Among the major barriers facing better customer/patient engagement in healthcare is the lack of unified data across siloed systems. Healthcare payers and providers have historically lagged other consumer-facing industries by about a decade in technology adoption, which is why they retain siloed systems while many other companies have shed them. To maximize their customer engagement, healthcare payers and providers need to overcome two challenges: historically risk-averse cultures and extensive regulations about patient privacy.
The Health Insurance Portability and Accountability Act (HIPAA) of 1996 added extensive teeth around preserving patient privacy, which is why many healthcare organizations may be reticent to leverage their patient or plan member information in their marketing efforts. HIPAA has even complicated adopting electronic medical records at many healthcare provider offices, which makes the cost of care even higher from maintaining proper records.
It is still possible though for healthcare big data to be leveraged in engagement marketing, even with HIPAA regulations in place. Marketers at healthcare providers can leverage personally identifiable information for appointment reminders, for example, and can anonymize more detailed diagnosis information to be used in providing better care more generally.
Marketers at healthcare payers can leverage data for proactive health reminders, such as flu shots and tips for cold season, as well as educating members on their plans. According to Competiscan, only 35 percent of healthcare plan members fully understand their plan benefits, and only 25 percent of members fully understand the wellness and disease management programs that come with their plan.
Healthcare organizations need to implement a centralizing solution for their big data so they can leverage the information that is possible to use in campaigns where it is necessary. For that reason, big data needs to be made accessible across silos, but with strict data governance rules to ensure that only the people who need access to the data can access it. This is possible with several flexible solutions, including a customer data platform, which unifies data across functional silos and makes it accessible (with appropriate controls) throughout the enterprise.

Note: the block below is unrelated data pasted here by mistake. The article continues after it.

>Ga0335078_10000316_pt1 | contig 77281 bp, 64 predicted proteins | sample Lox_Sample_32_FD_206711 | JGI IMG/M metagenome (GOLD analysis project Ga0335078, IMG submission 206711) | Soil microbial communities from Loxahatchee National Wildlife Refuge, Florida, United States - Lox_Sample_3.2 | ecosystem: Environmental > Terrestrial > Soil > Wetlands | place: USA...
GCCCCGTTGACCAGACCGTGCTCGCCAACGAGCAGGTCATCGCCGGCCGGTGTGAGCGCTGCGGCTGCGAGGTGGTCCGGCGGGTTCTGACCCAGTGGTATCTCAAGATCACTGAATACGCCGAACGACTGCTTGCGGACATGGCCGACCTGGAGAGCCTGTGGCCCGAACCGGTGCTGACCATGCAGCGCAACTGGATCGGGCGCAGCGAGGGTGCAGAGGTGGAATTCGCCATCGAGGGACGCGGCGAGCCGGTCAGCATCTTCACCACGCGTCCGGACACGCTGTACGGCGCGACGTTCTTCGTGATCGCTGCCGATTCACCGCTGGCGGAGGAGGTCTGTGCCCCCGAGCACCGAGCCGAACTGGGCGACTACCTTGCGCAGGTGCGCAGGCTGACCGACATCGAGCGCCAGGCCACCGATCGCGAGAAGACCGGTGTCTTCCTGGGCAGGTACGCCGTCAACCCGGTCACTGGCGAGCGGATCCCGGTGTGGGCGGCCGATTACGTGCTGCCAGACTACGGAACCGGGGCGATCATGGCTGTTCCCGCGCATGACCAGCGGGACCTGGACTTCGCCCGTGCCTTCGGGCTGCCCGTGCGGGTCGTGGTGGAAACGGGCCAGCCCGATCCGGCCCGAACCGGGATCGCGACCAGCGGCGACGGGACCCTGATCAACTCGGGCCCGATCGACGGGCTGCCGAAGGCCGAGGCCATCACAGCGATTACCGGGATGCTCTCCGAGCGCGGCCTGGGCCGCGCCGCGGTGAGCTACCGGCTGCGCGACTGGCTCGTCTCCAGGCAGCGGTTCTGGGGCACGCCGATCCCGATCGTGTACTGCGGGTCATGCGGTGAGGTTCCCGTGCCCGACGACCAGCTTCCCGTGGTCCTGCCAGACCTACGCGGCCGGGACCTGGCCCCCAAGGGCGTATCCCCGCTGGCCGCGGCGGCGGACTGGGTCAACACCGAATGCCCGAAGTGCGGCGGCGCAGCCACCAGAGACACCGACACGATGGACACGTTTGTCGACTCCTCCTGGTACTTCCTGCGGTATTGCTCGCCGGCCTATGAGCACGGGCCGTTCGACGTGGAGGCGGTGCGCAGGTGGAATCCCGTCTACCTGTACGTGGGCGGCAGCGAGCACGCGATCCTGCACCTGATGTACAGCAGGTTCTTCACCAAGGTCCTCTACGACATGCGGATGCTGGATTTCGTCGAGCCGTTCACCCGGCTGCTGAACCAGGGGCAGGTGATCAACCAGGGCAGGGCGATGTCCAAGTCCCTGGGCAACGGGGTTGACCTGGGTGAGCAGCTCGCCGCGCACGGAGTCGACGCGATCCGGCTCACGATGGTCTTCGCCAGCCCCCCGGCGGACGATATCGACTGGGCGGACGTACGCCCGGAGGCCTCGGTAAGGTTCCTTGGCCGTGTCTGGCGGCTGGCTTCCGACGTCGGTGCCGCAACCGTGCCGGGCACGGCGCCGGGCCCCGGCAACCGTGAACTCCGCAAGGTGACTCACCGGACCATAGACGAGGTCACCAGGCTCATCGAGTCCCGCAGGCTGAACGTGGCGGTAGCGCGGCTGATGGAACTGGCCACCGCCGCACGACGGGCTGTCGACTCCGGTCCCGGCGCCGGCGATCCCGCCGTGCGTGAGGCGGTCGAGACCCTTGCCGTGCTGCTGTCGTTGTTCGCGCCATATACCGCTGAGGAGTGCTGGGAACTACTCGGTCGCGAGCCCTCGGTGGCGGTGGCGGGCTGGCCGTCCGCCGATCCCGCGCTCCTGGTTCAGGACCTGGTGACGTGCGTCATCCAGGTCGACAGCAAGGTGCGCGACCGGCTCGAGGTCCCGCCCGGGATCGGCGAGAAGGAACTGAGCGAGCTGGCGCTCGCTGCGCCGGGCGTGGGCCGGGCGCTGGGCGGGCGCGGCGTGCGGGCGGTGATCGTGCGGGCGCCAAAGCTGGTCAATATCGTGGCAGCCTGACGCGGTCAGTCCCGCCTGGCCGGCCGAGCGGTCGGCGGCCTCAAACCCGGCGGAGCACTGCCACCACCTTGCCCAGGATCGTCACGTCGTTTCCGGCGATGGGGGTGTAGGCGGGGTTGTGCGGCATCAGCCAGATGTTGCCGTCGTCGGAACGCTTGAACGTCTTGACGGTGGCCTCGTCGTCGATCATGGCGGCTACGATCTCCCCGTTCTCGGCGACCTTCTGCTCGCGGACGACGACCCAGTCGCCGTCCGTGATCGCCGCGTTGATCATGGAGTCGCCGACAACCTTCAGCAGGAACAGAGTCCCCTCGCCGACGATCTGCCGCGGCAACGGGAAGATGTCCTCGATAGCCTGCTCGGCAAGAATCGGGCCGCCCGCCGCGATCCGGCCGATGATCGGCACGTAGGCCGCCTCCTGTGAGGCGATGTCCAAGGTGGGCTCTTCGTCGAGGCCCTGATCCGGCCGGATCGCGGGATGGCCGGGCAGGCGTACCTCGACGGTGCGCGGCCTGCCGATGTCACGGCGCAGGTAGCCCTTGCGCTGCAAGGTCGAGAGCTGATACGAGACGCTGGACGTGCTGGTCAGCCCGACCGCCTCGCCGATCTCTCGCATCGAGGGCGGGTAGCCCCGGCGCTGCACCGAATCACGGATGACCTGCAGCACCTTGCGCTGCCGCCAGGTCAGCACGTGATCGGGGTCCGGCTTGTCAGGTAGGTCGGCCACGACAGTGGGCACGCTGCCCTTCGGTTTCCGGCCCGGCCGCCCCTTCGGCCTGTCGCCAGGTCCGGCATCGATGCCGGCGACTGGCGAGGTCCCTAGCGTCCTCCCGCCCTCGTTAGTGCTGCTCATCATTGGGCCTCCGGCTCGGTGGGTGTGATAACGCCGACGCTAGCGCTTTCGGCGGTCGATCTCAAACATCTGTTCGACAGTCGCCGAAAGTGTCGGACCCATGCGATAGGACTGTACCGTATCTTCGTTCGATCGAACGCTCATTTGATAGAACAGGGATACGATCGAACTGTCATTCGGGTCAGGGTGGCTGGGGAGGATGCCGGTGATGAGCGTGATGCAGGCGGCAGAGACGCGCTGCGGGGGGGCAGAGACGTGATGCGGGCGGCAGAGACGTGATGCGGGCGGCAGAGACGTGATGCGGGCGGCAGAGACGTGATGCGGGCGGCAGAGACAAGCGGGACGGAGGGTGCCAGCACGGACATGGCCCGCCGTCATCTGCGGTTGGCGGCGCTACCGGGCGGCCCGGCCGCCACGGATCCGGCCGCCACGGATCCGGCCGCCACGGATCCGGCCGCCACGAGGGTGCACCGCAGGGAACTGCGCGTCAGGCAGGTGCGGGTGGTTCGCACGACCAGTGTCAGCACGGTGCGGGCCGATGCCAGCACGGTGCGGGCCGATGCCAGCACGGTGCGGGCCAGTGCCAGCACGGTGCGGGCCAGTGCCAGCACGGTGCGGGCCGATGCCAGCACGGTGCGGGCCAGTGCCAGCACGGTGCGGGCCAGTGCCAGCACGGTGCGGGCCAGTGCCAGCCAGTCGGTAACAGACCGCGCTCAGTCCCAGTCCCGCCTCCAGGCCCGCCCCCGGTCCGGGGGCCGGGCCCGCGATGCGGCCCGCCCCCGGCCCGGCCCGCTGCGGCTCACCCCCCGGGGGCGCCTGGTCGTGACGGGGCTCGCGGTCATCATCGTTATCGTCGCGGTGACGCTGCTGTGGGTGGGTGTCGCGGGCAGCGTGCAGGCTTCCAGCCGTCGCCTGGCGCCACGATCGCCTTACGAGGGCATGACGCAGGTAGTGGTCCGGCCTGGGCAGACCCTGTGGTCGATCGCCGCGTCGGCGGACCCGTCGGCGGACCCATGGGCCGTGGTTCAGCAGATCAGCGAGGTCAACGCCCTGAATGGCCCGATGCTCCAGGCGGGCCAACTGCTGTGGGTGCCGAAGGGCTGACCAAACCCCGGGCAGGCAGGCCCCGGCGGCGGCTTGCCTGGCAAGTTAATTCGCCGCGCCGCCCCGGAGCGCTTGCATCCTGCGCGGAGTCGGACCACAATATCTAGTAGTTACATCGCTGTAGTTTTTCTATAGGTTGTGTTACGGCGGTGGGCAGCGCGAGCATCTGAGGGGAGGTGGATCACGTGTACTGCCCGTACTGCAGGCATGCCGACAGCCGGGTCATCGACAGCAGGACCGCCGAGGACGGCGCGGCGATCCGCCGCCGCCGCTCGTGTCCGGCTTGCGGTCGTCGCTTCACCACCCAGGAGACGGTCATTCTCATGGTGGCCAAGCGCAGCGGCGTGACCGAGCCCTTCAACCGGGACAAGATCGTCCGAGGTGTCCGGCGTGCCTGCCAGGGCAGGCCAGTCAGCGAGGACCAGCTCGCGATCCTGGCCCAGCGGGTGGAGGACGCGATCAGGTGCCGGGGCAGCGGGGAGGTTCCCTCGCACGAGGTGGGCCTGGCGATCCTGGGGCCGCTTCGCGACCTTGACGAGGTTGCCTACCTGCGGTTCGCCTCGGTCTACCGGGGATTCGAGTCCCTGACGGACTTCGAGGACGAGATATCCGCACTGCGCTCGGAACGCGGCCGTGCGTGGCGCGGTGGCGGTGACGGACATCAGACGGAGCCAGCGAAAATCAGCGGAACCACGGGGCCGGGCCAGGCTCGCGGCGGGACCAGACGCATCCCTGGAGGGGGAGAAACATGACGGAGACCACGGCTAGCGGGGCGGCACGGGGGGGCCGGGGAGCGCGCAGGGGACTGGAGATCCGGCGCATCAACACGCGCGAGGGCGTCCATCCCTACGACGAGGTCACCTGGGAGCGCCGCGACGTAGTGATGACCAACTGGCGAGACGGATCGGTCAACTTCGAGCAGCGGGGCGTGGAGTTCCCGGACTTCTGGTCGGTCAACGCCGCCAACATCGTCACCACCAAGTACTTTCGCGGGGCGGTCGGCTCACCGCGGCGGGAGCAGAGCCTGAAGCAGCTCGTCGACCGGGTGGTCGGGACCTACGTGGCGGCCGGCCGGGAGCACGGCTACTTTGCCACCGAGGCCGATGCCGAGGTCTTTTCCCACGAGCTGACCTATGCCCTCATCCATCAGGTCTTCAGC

Unifying data across silos isn’t enough if healthcare payers and providers aren’t thinking like their customer. It has fast become apparent, with the changing healthcare marketplace, that competing based on what services are offered isn’t enough anymore. Consumers have become laser-focused on price, and have started to move away from the opaque models of traditional healthcare payers and providers to brands that offer greater price and benefits transparency.
Cost pressures in the marketplace from legislative reform, the overall economic climate, and payment innovation require new methods and new systems to compete. Therefore, healthcare payers and providers need to emphasize the customer experience – across the digital and physical realms. According to IntelliResponse, 58 percent of consumers would consider switching their health insurance if they had a poor online customer service experience.
Consumers don’t stop looking for the best deal when they become patients, and healthcare is no longer a “black box” where payers and providers hold a dominant position. As patients become more focused on choice and discerning in their experiences, healthcare payers and providers need to leverage the data they’ve collected over a period of years, unify it across silos, and integrate it into their patient engagement methodologies to succeed in the long term. Because if they don’t, then other brands certainly will.